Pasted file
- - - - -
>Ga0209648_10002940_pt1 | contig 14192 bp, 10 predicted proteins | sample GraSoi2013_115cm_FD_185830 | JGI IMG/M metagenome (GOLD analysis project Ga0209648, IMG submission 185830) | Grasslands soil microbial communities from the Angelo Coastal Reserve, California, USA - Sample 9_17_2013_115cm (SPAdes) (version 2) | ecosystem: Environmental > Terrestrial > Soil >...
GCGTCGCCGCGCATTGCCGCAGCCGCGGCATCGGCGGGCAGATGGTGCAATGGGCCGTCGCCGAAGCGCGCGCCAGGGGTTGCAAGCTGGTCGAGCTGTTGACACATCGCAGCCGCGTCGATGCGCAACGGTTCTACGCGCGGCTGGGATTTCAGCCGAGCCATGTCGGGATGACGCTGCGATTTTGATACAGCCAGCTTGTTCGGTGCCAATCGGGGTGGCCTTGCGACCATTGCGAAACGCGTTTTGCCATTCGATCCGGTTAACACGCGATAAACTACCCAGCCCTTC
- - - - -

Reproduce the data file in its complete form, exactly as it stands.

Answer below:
>Ga0209648_10002940_pt1 | contig 14192 bp, 10 predicted proteins | sample GraSoi2013_115cm_FD_185830 | JGI IMG/M metagenome (GOLD analysis project Ga0209648, IMG submission 185830) | Grasslands soil microbial communities from the Angelo Coastal Reserve, California, USA - Sample 9_17_2013_115cm (SPAdes) (version 2) | ecosystem: Environmental > Terrestrial > Soil >...
GCGTCGCCGCGCATTGCCGCAGCCGCGGCATCGGCGGGCAGATGGTGCAATGGGCCGTCGCCGAAGCGCGCGCCAGGGGTTGCAAGCTGGTCGAGCTGTTGACACATCGCAGCCGCGTCGATGCGCAACGGTTCTACGCGCGGCTGGGATTTCAGCCGAGCCATGTCGGGATGACGCTGCGATTTTGATACAGCCAGCTTGTTCGGTGCCAATCGGGGTGGCCTTGCGACCATTGCGAAACGCGTTTTGCCATTCGATCCGGTTAACACGCGATAAACTACCCAGCCCTTC